Sonic Motorsports, as one might hope, is not the sort of outfit that’ll just throw a load of horsepower into a stock chassis to see what’ll happen – you’ve probably got the idea now, but it’s a belt-and-braces sort of affair. And besides, the guys doing the work are enthusiasts like you, and we all love cherry picking upgrades from the performance catalogue, don’t we?

    “The car was built for the purpose of being able to be daily driven, as well as driven hard on the nice canyon roads we have around here,” he says, “and the Öhlins Road and Track coilovers we’ve fitted do a great job of making it comfortable on local roads as well as keeping it planted around the curves.” There’s a meaty brake setup working hand-in-hand with this too, in the form of a Brembo GT big brake kit up front with BMW Competition items at the rear; all more than up to the task of hauling up a supercharged M3 when the going gets twisty.

    As impressive as the build is, we’ve touched on a lot of modifications that represent an established formula here, all of which neatly ties into the aforementioned ‘practice makes perfect’ ethos. The supercharger upgrade, the CSL aesthetics, the taut combo of Öhlins and Brembo, it’s all very logical. So what Sonic needed was a hook, something to work with the subtle look of the car while at the same time offering something unusual and offbeat – and it’s for this reason that you’ll find a set of RAYS wheels under the arches. #RAYS is a Japanese brand, which immediately jars with the Bavarian DNA, whose history lies in motorsport, and Volk Racing is a subbrand that offers super-light forged sports wheels such as the G25 you see here.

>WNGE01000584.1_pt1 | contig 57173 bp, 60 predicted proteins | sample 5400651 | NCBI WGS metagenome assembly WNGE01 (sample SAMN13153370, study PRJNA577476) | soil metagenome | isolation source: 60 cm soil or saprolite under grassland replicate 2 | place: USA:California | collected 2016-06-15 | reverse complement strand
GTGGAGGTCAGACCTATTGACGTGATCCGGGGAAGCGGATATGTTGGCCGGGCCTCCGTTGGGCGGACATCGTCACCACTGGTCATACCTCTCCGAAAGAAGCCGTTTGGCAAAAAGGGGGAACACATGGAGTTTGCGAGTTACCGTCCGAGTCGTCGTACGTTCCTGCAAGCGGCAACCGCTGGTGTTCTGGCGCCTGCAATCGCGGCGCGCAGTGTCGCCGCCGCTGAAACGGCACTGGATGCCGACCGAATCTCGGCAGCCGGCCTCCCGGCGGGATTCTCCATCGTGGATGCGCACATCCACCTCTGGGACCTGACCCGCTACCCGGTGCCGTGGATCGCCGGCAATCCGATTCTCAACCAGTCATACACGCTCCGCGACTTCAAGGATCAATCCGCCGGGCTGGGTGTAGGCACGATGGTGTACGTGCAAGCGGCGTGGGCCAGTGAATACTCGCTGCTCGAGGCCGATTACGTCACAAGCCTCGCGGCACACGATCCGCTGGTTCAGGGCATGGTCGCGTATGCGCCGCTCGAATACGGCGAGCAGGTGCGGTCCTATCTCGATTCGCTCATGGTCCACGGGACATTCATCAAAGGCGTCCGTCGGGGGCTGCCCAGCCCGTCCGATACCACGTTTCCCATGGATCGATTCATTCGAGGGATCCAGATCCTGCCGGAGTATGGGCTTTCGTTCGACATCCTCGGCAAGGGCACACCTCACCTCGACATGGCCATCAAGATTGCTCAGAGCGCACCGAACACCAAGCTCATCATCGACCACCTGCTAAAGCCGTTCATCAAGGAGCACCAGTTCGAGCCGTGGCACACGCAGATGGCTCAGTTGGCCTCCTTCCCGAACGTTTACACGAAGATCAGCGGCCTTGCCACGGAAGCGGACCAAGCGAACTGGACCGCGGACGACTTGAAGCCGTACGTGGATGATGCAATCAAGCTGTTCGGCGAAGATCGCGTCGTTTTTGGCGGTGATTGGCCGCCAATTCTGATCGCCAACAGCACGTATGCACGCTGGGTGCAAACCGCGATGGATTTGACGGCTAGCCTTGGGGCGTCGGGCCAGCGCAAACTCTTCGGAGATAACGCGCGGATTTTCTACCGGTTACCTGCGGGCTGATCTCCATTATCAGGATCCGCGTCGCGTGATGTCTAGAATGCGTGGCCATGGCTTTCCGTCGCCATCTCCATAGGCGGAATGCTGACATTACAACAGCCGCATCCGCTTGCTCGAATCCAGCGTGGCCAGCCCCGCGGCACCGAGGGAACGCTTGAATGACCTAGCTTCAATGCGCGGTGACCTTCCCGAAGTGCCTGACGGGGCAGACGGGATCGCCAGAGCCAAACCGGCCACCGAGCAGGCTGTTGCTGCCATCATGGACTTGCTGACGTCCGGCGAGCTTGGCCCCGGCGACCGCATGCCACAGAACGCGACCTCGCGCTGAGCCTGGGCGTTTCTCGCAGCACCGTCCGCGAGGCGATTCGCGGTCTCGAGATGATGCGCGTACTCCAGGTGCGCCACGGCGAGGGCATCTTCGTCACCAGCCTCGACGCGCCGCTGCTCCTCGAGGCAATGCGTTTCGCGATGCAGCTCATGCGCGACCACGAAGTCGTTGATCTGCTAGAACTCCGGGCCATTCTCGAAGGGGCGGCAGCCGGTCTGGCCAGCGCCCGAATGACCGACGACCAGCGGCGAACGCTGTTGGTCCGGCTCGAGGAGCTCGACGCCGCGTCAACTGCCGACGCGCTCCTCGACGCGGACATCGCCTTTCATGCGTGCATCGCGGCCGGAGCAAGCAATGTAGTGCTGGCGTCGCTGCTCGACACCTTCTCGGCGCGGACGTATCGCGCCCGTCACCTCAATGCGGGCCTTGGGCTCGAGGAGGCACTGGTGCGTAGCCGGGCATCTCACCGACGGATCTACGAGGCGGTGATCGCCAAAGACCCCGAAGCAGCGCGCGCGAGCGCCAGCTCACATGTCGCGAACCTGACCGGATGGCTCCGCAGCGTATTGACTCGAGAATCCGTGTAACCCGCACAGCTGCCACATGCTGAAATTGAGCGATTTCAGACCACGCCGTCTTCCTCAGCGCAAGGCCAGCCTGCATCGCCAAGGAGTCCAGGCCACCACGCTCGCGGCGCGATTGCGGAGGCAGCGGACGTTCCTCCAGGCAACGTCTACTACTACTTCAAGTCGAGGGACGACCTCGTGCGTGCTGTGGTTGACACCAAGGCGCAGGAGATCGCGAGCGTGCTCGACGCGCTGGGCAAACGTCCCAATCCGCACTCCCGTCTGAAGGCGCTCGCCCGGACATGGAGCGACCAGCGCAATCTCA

They’re not just a cool design, they are also very much fit for purpose on a performance car such as this, as well as offering something that you perhaps wouldn’t expect to find on an E46.

    Job done then, yes? Time for Barrett and his colleagues to clap their hands together, congratulate one another on a job well jobbed, and move onto the next one? No, not quite: “Oh, I’ve got more in store,” he smirks. “It’ll be needing a manual gearbox conversion at some point. And I’m planning a turbo kit for it right now…”

    Exciting times. And whatever happens, you can be sure that this M3 will remain resolutely under the radar as it scythes through the canyons, appearing to passers-by as little more than a deep blue flash and a sinister rumble before it’s merely a memory, a whisper on the breeze. You don’t always have to shout to be heard. Sometimes subtlety makes the strongest statement of all.

    “I wanted it to be as subtle as it could be, but I also wanted to take a little of the magic of the CSL to get it as close to that look as possible”

    TECHNICAL DATA FILE Supercharged E46 M3 / #BMW-M3-Supercharged-E46 / #BMW-M3-Supercharged / #BMW-M3-E46 / #BMW-M3 /

    ENGINE AND TRANSMISSION 3.2-litre straight-six #S54B32 / #S54 , #Dinan-Stage-3-Supercharger , #Dinan throttle body, #CSF radiator, CSF oil cooler, six-speed #SMG-II gearbox.

    CHASSIS 9.5x19” (f) & 10.5x19” (r) #RAYS-G25 wheels with 245/35 (front) & 275/30 (rear) Yokohama AD08 tyres, Öhlins Road & Track coilovers, Hotchkis anti-roll bars (f & r), subframe reinforcements, #Powerflex bushes, #Brembo GT front #BBK , #BMW-Competition rear brakes.

    EXTERIOR #CSL carbon fibre roofskin, bootlid and diffuser.

    INTERIOR Full custom #JBL audio install.

    THANKS My crew at Sonic MS and all the vendors that sponsored this build.